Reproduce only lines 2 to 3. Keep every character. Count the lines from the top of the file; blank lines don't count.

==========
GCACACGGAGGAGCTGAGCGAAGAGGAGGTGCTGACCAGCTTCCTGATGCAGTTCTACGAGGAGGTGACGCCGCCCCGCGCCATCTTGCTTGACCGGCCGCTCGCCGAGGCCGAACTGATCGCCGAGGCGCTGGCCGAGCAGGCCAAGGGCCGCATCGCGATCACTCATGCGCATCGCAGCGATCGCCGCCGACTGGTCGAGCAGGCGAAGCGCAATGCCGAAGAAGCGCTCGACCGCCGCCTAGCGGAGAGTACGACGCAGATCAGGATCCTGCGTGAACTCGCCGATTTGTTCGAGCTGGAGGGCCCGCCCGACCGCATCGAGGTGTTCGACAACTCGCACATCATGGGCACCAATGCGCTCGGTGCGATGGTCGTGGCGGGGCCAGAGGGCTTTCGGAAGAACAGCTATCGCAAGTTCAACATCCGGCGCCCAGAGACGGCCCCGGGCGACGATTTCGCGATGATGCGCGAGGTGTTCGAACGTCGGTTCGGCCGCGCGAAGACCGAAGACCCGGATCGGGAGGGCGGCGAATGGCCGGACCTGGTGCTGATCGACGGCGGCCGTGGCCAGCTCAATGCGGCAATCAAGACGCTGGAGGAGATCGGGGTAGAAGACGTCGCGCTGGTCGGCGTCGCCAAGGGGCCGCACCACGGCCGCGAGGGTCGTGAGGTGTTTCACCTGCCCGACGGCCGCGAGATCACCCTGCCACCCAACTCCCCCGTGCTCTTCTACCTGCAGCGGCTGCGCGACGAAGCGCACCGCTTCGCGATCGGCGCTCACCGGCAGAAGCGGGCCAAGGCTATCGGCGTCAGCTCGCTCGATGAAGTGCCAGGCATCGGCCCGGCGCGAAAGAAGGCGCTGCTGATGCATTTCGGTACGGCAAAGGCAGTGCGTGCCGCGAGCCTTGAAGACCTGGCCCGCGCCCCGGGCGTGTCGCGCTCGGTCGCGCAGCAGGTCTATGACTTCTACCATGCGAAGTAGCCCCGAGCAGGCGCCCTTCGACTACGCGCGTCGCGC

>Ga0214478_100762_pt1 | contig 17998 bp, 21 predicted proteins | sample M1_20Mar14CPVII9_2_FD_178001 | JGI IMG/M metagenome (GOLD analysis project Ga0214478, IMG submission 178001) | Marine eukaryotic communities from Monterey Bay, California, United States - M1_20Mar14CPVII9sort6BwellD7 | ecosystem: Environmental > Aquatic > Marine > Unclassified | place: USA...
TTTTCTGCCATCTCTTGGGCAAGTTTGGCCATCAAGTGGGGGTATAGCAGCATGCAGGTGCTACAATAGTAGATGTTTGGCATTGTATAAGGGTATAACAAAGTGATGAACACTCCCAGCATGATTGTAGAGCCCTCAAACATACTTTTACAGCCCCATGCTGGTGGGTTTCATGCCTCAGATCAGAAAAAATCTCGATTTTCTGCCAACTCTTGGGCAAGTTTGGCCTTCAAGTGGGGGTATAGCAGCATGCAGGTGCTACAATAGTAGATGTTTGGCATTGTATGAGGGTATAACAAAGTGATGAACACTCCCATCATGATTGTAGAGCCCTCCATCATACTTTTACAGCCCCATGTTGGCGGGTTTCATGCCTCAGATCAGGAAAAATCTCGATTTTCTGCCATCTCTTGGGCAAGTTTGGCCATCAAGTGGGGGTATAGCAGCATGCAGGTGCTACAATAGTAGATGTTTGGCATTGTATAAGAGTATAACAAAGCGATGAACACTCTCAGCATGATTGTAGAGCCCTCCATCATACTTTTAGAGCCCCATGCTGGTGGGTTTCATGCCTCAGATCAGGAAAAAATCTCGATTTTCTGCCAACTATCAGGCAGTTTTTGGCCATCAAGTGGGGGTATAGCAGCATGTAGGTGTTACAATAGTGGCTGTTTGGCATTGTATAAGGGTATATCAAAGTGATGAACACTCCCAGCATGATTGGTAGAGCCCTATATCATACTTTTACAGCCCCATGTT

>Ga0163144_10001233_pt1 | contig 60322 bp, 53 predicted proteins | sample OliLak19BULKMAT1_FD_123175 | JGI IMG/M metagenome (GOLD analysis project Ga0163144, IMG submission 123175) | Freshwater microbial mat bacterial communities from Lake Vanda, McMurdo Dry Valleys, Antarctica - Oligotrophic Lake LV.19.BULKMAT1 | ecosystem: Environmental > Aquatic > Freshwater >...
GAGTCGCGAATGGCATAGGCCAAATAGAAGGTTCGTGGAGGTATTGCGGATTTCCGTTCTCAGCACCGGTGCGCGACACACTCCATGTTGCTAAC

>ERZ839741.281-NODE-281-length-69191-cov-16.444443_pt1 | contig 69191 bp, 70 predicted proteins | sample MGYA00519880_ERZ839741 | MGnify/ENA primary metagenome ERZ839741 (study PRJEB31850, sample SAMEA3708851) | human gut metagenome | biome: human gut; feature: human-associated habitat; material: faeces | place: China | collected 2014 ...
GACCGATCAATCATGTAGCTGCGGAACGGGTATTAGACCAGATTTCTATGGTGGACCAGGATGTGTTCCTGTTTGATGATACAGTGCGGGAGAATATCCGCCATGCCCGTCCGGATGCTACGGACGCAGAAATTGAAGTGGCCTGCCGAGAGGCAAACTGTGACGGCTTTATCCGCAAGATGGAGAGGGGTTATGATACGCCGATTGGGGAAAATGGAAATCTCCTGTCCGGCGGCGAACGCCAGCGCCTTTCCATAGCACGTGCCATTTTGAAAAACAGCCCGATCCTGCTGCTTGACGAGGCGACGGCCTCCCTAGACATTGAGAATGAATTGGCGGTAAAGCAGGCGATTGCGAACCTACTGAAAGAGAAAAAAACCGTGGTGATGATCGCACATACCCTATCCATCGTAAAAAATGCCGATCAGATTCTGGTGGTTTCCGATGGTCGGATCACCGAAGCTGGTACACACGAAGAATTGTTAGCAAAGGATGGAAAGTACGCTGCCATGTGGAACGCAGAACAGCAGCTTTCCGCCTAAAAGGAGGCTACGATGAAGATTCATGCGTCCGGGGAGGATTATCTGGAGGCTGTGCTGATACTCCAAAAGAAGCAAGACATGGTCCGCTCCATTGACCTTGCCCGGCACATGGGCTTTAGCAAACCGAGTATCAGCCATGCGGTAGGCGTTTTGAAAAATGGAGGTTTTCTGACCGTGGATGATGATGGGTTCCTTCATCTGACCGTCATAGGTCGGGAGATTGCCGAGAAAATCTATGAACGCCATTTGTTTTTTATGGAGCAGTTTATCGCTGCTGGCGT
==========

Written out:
>Ga0214478_100762_pt1 | contig 17998 bp, 21 predicted proteins | sample M1_20Mar14CPVII9_2_FD_178001 | JGI IMG/M metagenome (GOLD analysis project Ga0214478, IMG submission 178001) | Marine eukaryotic communities from Monterey Bay, California, United States - M1_20Mar14CPVII9sort6BwellD7 | ecosystem: Environmental > Aquatic > Marine > Unclassified | place: USA...
TTTTCTGCCATCTCTTGGGCAAGTTTGGCCATCAAGTGGGGGTATAGCAGCATGCAGGTGCTACAATAGTAGATGTTTGGCATTGTATAAGGGTATAACAAAGTGATGAACACTCCCAGCATGATTGTAGAGCCCTCAAACATACTTTTACAGCCCCATGCTGGTGGGTTTCATGCCTCAGATCAGAAAAAATCTCGATTTTCTGCCAACTCTTGGGCAAGTTTGGCCTTCAAGTGGGGGTATAGCAGCATGCAGGTGCTACAATAGTAGATGTTTGGCATTGTATGAGGGTATAACAAAGTGATGAACACTCCCATCATGATTGTAGAGCCCTCCATCATACTTTTACAGCCCCATGTTGGCGGGTTTCATGCCTCAGATCAGGAAAAATCTCGATTTTCTGCCATCTCTTGGGCAAGTTTGGCCATCAAGTGGGGGTATAGCAGCATGCAGGTGCTACAATAGTAGATGTTTGGCATTGTATAAGAGTATAACAAAGCGATGAACACTCTCAGCATGATTGTAGAGCCCTCCATCATACTTTTAGAGCCCCATGCTGGTGGGTTTCATGCCTCAGATCAGGAAAAAATCTCGATTTTCTGCCAACTATCAGGCAGTTTTTGGCCATCAAGTGGGGGTATAGCAGCATGTAGGTGTTACAATAGTGGCTGTTTGGCATTGTATAAGGGTATATCAAAGTGATGAACACTCCCAGCATGATTGGTAGAGCCCTATATCATACTTTTACAGCCCCATGTT